People are concerned that admins can read their DMs.

Folks, should we tell them about Yahoo Mail, Gmail or even telecom companies like AT&T and Verizon, which are thousands of times worse when sent via SMS?

If you want true DM messaging, go to a much encrypted messaging system like or .

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@joeo10 not to disagree technically: it's necessary to go E2E and have trust in the whole chain of services your messages go through if you want a strong guarantee of privacy. But "privacy" is technically and socially complex. I see concerns about DM privacy bubble up now because folks don't have good feelings about the integrity with which the data they consider to be private will be handled. That's legitimate.

@joeo10 I think that a reasonable way of convincing people wouldn't be to try to educate them about threat models or try to change their minds about the how the integrity of a Mastodon instance admin compares to that of Twitter.

I suspect there's a lot of traction to be had in sharing how big companies already have a history of employing people who violate the integrity of personal data (viz. Facebook engineers stalking women).

@joeo10 That said, it seems like the world model that people have is that big companies have an externally imposed responsibility to handle private data responsibly. Taking a moment to reflect, I myself feel this way to some degree.

From where I stand, I have a reasonable degree of faith that Gmail message data is actually secure from that sort of misuse. (Even engineers working on Gmail features simply don't have access to message data.)

@joeo10 There are a lot of really good points I'm simply not engaging with here, of course. The fact that E-mail still runs on a protocol which, underneath it all, amounts to caching plain text files on random hard drives until your message reaches its destination, is confusing at best.

@joeo10 And maybe, just maybe, it's bad to have digital messaging centered in the hands of a small number of entities who insulate their employees from the consequences of decisions that negatively impact users and aren't themselves particularly answerable to anyone.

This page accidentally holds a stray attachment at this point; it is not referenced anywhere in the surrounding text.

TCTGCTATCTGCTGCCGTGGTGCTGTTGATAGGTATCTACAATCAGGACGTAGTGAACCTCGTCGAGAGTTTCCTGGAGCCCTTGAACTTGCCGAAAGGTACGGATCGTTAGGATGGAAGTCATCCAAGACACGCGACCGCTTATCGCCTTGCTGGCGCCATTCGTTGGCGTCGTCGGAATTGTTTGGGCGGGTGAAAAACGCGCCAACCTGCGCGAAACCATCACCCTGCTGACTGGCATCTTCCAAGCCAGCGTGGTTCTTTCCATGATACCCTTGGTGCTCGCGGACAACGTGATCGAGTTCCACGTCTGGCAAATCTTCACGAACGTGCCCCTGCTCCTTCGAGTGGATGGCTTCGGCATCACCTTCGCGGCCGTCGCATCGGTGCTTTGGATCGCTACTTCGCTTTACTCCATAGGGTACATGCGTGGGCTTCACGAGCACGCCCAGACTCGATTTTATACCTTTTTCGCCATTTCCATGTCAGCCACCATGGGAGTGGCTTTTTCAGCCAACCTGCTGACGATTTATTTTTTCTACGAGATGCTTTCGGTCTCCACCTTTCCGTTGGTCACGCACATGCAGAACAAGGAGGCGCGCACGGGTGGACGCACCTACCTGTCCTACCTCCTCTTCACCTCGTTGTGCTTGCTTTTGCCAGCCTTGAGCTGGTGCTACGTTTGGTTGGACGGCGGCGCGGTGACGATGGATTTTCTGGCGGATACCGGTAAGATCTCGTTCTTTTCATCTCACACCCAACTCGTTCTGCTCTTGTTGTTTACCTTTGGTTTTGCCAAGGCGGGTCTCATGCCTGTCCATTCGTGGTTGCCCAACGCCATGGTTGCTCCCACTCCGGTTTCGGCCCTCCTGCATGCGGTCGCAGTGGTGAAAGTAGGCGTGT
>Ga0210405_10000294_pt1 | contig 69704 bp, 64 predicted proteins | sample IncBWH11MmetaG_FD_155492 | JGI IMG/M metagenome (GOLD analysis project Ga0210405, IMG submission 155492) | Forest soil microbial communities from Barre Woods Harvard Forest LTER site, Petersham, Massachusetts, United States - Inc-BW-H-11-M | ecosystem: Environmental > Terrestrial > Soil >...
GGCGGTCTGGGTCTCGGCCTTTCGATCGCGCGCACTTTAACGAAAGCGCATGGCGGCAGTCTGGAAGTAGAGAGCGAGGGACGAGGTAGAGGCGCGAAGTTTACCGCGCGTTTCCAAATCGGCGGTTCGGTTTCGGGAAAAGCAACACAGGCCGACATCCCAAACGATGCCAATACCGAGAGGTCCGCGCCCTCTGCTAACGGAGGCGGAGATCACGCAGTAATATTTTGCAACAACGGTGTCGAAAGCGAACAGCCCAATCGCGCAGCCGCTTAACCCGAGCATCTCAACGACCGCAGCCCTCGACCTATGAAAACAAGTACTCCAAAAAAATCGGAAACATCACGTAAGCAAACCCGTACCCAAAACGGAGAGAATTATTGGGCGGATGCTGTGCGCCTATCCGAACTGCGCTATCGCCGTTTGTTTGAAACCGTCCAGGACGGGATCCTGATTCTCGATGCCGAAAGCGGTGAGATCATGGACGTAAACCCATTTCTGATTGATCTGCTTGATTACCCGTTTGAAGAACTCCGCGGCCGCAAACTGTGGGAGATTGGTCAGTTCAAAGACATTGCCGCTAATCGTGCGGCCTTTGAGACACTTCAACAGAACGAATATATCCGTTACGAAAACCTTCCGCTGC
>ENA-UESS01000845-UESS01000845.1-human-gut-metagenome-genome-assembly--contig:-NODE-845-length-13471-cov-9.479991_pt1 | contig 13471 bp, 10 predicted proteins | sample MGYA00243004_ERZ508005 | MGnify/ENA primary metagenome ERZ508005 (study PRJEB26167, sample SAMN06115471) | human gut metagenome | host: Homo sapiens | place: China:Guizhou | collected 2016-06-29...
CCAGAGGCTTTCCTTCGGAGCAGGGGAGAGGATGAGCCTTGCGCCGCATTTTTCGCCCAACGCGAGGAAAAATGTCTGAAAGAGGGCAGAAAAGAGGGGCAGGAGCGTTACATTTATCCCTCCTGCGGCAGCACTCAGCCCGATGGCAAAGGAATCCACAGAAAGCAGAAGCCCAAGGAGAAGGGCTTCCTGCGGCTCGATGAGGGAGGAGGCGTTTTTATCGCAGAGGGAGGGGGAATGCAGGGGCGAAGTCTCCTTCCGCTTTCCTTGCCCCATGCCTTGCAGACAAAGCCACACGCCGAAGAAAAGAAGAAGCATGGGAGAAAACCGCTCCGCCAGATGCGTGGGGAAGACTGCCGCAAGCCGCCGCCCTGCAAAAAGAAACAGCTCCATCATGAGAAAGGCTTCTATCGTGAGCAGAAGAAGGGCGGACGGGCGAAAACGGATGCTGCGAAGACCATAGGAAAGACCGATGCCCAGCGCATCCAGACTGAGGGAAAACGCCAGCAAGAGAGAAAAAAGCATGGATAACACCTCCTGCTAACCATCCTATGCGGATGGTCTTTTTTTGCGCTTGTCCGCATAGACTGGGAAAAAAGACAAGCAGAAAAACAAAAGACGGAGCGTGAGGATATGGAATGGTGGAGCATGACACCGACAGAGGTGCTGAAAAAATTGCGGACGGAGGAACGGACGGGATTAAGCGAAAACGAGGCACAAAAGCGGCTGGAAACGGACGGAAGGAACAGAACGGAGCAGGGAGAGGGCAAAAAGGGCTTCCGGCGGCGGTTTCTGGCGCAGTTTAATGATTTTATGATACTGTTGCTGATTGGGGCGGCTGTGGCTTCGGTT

@trurl You have good points especially with employee misuse of data. I do agree that companies need to do a much better job in securing people's dats in general.

In terms of Gmail, I'm sure some employees by law is required to have that personal data and even government agencies and law enforcement have some backdoor into it in the event of an investigation or checking out all without a warrant too. I don't think Gmail is that secure because of that. Edward Snowden showed us that.

@joeo10 Forking the thread: did you have any conversations about Mastodon vs. Twitter recently? I've been trying to read what people are saying online, and I learned a bit about why some are so concerned about Twitter becoming a much worse environment. It boils down to their social needs and communities differing substantially from mine.

Understanding that is a pretty important first step in being able to offer help in dealing with a Musk-owned "Free Speech Absolutist" Twitter.

@trurl I don't but I'm sure there are some around the instances that do if you look.

Kind of interesting but for me, it's more like back in 2016-17 when Mastodon started and I'm sure it has improved slightly with potential.

@trurl Exactly, most DM/PMs in most platforms aren't encrypted to begin with anyway so it's basically a need to know that most don't understand for the most part. I know privacy is a lot more complex especially in governments that want to undermine it.

@joeo10 The solution is that if you choose evil, be subversively evil. Out loud evil isn't cool.

@joeo10 the Wickr Me side is still open source. I won't use the pro product. Besides which the pro product makes everybody ID by email address and not be able to use self selected handles.

@bradysflungtablet You should read this post on what makes a good messaging platform and even though it's about Signal (which I don't trust either), it's related.

@joeo10 fun fact: it's really hard for a Googler to read someone's Gmail without good reason, and they'd have a near 100% chance of being caught and fired for doing so.

@tw One good reason of course is if a government agency requests it which happens all the time. The US NSA or FBI for example can slap a NSL (National Security Letter) requiring those employees to look at a person's email and legally can't tell anyone else about it.

@joeo10 sure, that's a thing for anything hosted in the US or otherwise subject to US law. From what I've seen the "admins can read your DMs" meme is more about individuals, which is how I interpreted this instance and thus how I replied.

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